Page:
The demand for technology talent continues to soar while the market remains tight with mostly passive candidates. In Evolution’s recent study on information technology (IT) professionals in Singapore, we found that 72% of the 415 IT professionals surveyed were not actively looking for a new job.
In 2018, we saw businesses become more data- and technology-driven. This did not just happen only at technology companies, but also at traditional businesses that have embarked on digitalisation and moved their services online to stay competitive and meet customers’ evolving demands.
According to Asian Correspondent, the number of job postings on Indeed for roles in cyber security, data science, machine learning and robotics increased by up to 700 percent from 2016 to 2017.
The following table shows the percentage increase in the number of job postings over the two-year period (Data from Indeed).
Apart from robotics which saw the number of job searches increase more than the number of job postings (64 percent versus 30 percent), the other specialisations saw the increase in job postings far exceeding the increase in job searches. There was “negligible” growth in job searches for cybersecurity and the interest in jobs in machine learning and data analytics was “nowhere near the growth in demand”.
With companies competing for tech talent in a candidate-short market, salaries in the technology sector is expected to continue rising in 2019. In both 2017 and 2018, technology sector salaries increased by 4%. In 2019, this 4% hike in technology salaries is expected to continue.
In such a competitive environment, it will be tough for businesses to find good tech talent without more aggressive recruitment strategies. As Evolution’s data suggests, 50% of IT professionals are open to opportunities if the right one comes about.
What this means for companies hiring tech talent
Companies will benefit from 1) a “hunting” rather than traditional “fishing” tactic of posting job advertisements and waiting for candidates to “bite”, and 2) knowing what IT professionals really want and enhancing their employer value proposition in an informed manner.
In 2019, the importance of offering flexibility on work hours can no longer be ignored by employers. Data from our study shows that IT professionals in Singapore value flexible work hours. “Flexible hours” is an important consideration for 40% of respondents when they are accepting a job offer. On the other hand, “Lack of flexible hours” made 16% of respondent consider changing jobs.
The Singapore government have shown its support for the implementation of flexi-work arrangements in workplaces. In 2016, the Ministry of Manpower reported that the number of firms offering flexi-work arrangements rose from 70 percent in 2015 to 77 percent in 2016. Consequently, these firms have seen lower resignation rates and a higher proportion of full-time employees present in a five-day work-week.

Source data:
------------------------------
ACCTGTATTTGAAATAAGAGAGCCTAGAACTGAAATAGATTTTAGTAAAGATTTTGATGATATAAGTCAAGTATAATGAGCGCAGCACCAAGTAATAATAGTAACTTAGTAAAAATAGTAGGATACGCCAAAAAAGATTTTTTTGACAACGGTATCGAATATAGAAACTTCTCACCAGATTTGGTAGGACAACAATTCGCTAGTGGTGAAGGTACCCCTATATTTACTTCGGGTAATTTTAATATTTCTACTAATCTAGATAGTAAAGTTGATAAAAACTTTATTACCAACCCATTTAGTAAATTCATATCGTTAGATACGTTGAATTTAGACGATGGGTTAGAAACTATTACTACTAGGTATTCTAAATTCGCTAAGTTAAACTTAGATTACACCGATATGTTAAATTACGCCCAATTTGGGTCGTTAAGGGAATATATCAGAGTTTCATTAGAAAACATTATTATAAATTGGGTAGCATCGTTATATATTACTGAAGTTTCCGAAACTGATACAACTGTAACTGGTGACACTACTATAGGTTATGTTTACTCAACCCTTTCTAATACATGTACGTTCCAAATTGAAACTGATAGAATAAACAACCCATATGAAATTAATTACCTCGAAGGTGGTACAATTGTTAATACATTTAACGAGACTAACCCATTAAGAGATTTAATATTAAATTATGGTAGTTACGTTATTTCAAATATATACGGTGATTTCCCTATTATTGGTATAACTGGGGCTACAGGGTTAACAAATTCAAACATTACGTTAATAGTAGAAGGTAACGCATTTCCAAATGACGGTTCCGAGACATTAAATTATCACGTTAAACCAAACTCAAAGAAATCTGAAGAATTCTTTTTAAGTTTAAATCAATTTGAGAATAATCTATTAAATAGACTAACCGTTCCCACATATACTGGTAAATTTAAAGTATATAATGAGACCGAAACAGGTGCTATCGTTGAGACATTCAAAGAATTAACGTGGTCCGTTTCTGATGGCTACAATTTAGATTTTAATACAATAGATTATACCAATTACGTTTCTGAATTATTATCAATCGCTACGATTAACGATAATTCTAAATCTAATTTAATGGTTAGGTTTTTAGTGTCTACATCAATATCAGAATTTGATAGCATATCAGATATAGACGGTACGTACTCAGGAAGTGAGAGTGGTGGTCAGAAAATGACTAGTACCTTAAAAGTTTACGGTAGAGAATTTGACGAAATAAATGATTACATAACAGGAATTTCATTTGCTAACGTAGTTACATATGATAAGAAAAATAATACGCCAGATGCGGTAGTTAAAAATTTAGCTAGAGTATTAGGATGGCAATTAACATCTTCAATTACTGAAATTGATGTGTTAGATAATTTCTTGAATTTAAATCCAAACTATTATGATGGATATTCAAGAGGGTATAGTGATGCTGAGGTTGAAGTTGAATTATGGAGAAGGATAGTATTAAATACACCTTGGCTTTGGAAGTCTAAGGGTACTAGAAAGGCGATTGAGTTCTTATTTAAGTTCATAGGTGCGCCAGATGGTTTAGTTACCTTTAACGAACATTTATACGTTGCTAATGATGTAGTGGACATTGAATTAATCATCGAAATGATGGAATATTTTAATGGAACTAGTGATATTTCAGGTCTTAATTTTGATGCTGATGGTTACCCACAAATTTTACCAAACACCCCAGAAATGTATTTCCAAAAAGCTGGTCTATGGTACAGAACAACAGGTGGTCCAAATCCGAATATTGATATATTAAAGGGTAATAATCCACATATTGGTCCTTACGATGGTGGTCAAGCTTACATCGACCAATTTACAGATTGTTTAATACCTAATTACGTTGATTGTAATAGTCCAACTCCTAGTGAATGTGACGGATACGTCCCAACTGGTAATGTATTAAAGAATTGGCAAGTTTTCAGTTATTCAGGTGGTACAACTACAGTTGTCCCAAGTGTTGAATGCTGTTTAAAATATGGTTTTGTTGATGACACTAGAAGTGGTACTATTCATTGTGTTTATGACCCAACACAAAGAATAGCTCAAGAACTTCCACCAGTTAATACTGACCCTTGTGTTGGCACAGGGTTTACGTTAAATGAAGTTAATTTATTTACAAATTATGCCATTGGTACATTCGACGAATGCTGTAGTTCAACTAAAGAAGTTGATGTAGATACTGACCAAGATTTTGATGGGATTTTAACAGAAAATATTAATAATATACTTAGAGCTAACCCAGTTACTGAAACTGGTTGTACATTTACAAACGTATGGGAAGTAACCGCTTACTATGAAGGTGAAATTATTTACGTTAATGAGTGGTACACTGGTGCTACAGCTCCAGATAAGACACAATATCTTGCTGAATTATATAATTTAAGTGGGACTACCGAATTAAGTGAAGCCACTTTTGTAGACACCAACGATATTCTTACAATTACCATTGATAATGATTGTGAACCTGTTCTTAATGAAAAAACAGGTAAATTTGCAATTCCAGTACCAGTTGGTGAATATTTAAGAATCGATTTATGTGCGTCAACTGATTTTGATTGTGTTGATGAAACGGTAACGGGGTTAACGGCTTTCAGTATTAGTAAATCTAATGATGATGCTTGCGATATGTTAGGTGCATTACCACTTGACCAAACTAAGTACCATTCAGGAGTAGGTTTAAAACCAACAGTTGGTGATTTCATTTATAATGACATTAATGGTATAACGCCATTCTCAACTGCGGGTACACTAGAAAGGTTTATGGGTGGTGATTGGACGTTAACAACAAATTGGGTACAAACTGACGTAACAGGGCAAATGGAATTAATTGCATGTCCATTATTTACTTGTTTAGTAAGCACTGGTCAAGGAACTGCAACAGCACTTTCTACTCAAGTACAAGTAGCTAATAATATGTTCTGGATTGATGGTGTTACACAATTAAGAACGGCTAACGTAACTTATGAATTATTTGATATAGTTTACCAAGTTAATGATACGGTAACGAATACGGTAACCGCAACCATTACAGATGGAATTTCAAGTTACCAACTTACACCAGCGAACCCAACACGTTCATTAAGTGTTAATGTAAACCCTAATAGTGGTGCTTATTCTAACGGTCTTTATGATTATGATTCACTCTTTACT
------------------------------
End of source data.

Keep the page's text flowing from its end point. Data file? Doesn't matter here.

In 2017, the Ministry of Manpower, National Trades Union Congress and the Singapore National Employers Federation jointly released a new Tripartite Standards on Flexible Work Arrangements. These developments show government support for better work-life balance for employees.
What this means for companies hiring tech talent
Employees value flexible work hours, and flexible work hours will increasingly be expected of employers. Companies will benefit from including flexible work hours as part of their core employer value proposition.
In our study, we asked IT professionals if they were open to working at start-ups. 83% of respondents were not working at start-ups and of these, a large proportion (88%) were open to working at one.
This observation is not surprising, considering that Singapore currently boosts a thriving start-up ecosystem. From 2012 to 2017, the number of tech startups grew by 17 percent from 3400 to 4000, and venture funding grew from US$136 million to US$1.37 billion. Singapore has also seen the emergence of a number of unicorns, such as Grab and Lazada.
The number of opportunities available at start-ups are immense and IT professionals know this. Furthermore, start-ups offer a lot of room for professional growth and the opportunity to make an impact. These may be why even those not currently working at start-ups are willing to step outside of their comfort zone and consider a role at one.
The demand for tech professionals in niche areas remains strong in 2019. According to Linkedin’s report, the jobs that showed the steepest rate of growth between 2013 and 2017 were data scientists (17 times), cyber security specialists (5.5 times), user experience designers (3.4 times) and digital heads (3 times).
Cyber Security Specialist
User Experience (UX) Designer
Head of Digital
What this means for companies hiring technology talent
Many of the jobs in technology only started emerging in the last few years. Instead of hiring based on job titles, companies seeking tech talent for emerging roles can better fill their talent pipeline by looking for candidates based on skill set.
As the 13th largest economy around the globe, Australia seems to be thriving in the economic sector...
Surer is a cloud-based, web platform that helps all parties, from insurers to agents to financial...